Polyfest destined for great success in Southland
Almost everyone has experienced first day jitters.
It might be starting that new job, meeting new classmates, or even just taking a different bus route home that sets them off, igniting the fear that it might all go wrong.
For Murihiku Polyfest co-ordinators Lisa Tou-McNaughton and Pauline Smith, the first day jitters were out in force before the first Polyfest in 2009.
With the sixth festival reaching its peak this week, the success of Polyfest now seems inevitable. That outcome wasn't always so certain.
Nothing of the sort had been attempted in Southland before, and the pair had little experience at throwing together a big event, Tou-McNaughton says.
"It was [done] on the smell of an oily rag, on the smell of nothing. We didn't know how much anything cost.
"I still remember going there, this first day, thinking, I hope it's going to be all right."
As it turns out, the nerves weren't necessary.
The line of people waiting to get in to the first Polyfest stretched out the door of Stadium Southland. Twenty eight groups had signed on to take part, and 2000 people turned out to watch.
The venture first started as a suggestion by a colleague, Parker Ormond. Nurtured by Smith and Tou-McNaughton, the event has grown from a one day performance to a cultural celebration including the four day festival, an art exhibition, the community jandal project and several workshops.
It's a pretty impressive feat in a place like Southland, stereotyped as a bastion of conservative, pakeha farmers.
Perhaps the most important achievement of Polyfest is the way it gets communities excited, not just about Maori and Pasifika culture but about all the cultures they represent, whether that be Filipino, Czech or Scottish.
There have been many other achievements along the way. The Murihiku Maori and Pasifika Cultural Trust was established in 2010, on the back of the fruitful first Polyfest.
Since then, the trust has managed to attract world-class performers, including Black Grace dancers, designer Lindah Lepou and writer/performer Victor Rodger, to Southland.
Not only does the trust get top talent to visit, it also convinces the talent to keep coming back. In some cases, like Lepou, a trust-arranged visit can lead to top talent calling Southland home.
So what's the secret?
According to Smith and Tou-McNaughton, the key is hyper-enthusiasm and an "elite version of southern hospitality - cheese rolls and all".
It's all about manaakitanga, Smith explains, an attitude that includes concern for others and good hosting skills.
Many of the opportunities now associated with Polyfest came from being audacious enough to ask leading artists (in the toilets at a national conference) if they fancied visiting Invercargill, and showing them a darn good time when they arrived.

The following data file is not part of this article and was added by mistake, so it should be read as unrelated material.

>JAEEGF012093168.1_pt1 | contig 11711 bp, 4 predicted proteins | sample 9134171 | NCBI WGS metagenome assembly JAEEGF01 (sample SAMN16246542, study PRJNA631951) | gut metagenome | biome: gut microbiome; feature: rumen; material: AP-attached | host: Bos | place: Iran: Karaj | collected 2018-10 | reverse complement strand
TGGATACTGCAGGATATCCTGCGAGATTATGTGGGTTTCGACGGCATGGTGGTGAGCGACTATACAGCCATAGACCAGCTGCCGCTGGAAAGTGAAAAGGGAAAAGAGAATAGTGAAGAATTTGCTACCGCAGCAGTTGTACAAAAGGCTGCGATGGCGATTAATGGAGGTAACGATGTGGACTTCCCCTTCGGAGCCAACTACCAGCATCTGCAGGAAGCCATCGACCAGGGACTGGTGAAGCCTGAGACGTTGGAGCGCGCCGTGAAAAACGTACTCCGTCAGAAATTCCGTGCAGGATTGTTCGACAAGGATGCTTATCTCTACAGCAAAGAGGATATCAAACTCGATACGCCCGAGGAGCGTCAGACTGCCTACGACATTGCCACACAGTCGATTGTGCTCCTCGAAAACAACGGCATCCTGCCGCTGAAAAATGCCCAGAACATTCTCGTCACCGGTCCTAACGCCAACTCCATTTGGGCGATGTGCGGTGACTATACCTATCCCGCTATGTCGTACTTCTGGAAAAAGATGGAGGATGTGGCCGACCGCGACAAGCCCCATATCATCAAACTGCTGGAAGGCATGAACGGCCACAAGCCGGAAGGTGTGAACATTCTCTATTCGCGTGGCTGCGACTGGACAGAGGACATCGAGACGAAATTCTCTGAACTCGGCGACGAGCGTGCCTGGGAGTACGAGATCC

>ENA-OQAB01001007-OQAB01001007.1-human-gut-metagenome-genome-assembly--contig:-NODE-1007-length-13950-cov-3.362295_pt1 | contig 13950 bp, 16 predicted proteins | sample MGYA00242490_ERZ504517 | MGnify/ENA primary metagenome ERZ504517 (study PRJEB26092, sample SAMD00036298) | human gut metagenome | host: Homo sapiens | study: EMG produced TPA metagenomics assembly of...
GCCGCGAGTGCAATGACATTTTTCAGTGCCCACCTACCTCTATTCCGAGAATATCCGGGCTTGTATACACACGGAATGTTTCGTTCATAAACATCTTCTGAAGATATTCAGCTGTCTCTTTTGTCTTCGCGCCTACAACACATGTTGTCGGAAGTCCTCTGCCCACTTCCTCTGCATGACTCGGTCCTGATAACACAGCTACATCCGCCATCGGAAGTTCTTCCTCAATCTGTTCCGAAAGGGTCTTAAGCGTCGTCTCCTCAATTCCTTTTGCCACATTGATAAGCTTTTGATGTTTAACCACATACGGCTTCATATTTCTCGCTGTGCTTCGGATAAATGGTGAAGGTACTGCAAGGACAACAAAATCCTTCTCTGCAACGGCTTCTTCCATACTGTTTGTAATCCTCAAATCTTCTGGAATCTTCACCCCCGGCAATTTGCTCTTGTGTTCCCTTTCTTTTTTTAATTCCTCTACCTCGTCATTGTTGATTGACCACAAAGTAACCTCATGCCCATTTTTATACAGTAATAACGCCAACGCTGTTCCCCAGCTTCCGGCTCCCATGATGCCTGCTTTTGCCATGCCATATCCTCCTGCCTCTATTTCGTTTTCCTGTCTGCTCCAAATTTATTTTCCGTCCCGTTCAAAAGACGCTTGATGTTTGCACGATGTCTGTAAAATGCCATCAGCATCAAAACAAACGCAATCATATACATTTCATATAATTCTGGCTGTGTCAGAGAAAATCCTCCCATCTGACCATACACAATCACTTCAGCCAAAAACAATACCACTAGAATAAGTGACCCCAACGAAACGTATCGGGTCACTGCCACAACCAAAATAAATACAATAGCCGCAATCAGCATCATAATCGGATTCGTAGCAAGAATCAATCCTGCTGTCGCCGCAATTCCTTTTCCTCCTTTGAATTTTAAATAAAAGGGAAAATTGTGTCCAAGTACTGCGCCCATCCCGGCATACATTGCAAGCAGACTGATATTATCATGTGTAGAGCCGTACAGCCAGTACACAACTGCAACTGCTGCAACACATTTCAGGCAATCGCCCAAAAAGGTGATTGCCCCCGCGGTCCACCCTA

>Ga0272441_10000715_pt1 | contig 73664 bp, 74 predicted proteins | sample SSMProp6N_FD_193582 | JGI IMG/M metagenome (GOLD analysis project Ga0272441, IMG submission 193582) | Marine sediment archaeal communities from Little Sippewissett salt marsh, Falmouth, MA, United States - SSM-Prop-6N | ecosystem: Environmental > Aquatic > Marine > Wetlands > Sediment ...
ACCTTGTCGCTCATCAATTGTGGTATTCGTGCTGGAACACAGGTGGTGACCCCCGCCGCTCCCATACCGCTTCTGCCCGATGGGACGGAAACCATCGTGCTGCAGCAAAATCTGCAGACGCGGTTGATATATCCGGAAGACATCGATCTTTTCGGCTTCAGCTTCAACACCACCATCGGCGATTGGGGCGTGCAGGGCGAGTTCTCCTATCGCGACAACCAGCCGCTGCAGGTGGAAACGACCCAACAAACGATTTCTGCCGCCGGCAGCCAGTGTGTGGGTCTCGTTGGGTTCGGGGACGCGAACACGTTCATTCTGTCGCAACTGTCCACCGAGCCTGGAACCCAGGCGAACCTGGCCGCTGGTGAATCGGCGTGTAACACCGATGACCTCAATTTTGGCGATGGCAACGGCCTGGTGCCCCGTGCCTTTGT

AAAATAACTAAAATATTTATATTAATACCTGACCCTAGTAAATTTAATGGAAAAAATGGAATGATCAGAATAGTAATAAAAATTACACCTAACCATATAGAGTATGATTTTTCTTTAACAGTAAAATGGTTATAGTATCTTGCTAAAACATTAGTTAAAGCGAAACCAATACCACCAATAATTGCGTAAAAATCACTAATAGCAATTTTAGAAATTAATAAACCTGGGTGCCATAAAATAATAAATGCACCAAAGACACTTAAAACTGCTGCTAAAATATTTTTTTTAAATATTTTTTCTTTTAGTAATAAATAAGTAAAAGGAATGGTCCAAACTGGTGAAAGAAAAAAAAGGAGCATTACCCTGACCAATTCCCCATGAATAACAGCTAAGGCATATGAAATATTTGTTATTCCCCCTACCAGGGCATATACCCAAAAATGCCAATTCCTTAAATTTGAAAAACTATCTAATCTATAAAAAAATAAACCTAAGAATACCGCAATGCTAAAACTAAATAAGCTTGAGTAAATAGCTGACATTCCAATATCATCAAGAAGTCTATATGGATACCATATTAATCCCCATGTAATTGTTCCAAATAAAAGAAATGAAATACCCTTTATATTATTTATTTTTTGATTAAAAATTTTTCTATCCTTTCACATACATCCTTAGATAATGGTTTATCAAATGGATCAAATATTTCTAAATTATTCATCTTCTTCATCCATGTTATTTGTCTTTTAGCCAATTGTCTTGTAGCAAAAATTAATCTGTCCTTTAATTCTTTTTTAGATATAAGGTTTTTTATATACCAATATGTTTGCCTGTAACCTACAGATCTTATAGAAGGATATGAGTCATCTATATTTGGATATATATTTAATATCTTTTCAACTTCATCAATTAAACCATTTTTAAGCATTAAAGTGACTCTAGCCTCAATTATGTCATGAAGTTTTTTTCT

Of course, the success has also grown from a lot of hard work.
The pair, who both have day jobs, can often be found at the Polyfest grindstone before work, after work and during the weekends, and rely on strong family-and-friend support to keep things moving.
Ten volunteers take the cultural festival week off work to help out, while hundreds more give smaller portions of their time throughout the event. Getting the team through is their mantra, borrowed from acclaimed Samoan poet and writer Albert Wendt: if there is dedication and aroha, and your motives are pure, opportunities will come.
However, the immense success of Polyfest and all the opportunities now coming its way have proved a bit of a mixed blessing, Smith says.
No matter how passionate, a volunteer team can only manage so much, and Polyfest has expanded about as far as it can go without a structural change.
"It's grown so big, so quickly, and that's exciting and that's really positive, but that's the thing that's tipping us up at the moment."
Despite this, there are very big - very exciting - plans for the future.
The aim is to extend into the weekend, so community groups can join in the fun. There are also more ambitious goals of taking Polyfest's reputation global, helping young Southlanders break into the world stage.
"Anything's possible from here - anything," Tou-McNaughton says.
"There are so many roads you could go down [but] because of our restrictions in time, we can't always get down all of these paths."
The key to embarking down those roads is more funding, enough to allow Smith and Tou-McNaughton to commit full time to the Polyfest world. Until that happens, the pair will continue to encourage as many Southlanders as possible to get involved.
"It's just a really cool thing to be part of. We hope people get it, and get on the waka and help us paddle."
Whanau, friends and supporters can jump on the waka and enjoy the Polyfest spectacle from tomorrow to Friday at Stadium Southland. Entry by koha.
The Southland Times